To resolve the “binary operator expected” error first find out the root cause of it. If it is because of an incorrect operator then change the operator. On the other hand, if it is due to unquoted variables or unexpected word splitting then use proper quoting to check unintended word splitting.

1. Use Correct Operators

To fix the “binary operator expected” error, use the correct operator for comparison. For instance, replace le with -le to fix the first script of this article.

#!/bin/bash

n=5
i=0

while [ $i -le $n ]
do
echo "No Error"
i=$((i+1))
done

Correct operator use to fix binary operator expected errorThis time the code worked fine. It didn’t raise any error. It prints the “No Error” message until the i is greater than n.

2. Proper Quoting of Variables

To resolve “binary operator expected” error ensure the variables used in the test statement are properly quoted. Consider the script of creating a text file based on the string back up. Though the string is not empty, the previous code was unable to create the file. Now, quote the str variable inside the test statement and run the code again:

#!/bin/bash

str="back up"
if [ ! -z "$str" ]
then
touch "${str}.txt"
fi

Proper quoting to fix binary operator expected error.txt files of my current directory show that there is a file ‘back up.txt’. So the program works. The only drawback is the whole filename back up.txt is single-quoted.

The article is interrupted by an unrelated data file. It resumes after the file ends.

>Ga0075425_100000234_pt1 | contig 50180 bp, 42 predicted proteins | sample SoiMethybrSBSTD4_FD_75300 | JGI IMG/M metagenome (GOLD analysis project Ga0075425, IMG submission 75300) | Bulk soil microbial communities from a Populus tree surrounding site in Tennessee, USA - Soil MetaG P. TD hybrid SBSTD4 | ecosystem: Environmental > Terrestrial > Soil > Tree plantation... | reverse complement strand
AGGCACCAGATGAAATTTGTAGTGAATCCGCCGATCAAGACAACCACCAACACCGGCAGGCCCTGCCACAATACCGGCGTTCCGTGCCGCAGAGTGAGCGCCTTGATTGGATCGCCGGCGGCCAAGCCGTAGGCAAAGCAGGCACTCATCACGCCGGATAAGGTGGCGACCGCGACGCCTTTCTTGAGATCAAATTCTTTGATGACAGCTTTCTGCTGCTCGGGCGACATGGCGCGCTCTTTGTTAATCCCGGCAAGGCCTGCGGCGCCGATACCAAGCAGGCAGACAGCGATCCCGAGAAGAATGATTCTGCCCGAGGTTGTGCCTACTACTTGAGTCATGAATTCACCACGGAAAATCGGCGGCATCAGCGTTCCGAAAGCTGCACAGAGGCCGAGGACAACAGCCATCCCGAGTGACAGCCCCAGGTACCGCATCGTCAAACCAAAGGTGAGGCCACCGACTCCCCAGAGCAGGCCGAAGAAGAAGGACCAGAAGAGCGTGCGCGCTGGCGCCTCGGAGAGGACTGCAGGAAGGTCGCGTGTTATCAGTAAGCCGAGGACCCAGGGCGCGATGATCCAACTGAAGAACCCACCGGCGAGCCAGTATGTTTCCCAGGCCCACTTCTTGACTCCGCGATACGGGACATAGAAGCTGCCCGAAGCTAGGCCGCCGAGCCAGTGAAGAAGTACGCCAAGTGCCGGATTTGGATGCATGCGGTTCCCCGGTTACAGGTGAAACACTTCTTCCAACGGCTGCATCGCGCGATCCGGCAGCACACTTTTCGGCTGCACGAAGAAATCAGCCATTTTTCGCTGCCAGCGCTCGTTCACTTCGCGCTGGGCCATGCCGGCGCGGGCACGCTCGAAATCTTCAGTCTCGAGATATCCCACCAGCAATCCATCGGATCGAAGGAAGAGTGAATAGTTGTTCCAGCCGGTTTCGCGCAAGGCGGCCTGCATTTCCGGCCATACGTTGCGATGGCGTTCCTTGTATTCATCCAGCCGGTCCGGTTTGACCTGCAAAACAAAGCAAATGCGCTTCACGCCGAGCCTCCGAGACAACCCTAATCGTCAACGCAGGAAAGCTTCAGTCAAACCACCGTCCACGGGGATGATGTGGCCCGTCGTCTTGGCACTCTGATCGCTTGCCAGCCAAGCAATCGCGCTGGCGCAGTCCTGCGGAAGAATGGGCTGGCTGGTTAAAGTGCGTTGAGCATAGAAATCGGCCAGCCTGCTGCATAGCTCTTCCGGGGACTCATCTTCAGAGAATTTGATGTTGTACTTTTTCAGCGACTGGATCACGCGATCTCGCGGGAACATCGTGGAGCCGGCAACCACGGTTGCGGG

To test the existence of a file properly quote the variable in which the filename is stored:

if [ -f "$file" ]; then

Double bracket “[[” is more versatile than “[” test statement. You don’t need to quote the filename variable while using the double bracket:

if [[ -f $file ]]; then

Conclusion

In conclusion, “binary operator expected” mainly occurs when users try to evaluate a comparison that is incorrectly written. To resolve this error look around the line in which it happens. After that, carefully check the operators and quoting of the variables used in the test statement of that line. I believe this article makes you a master at fixing up the “binary operator expected” error.

People Also Ask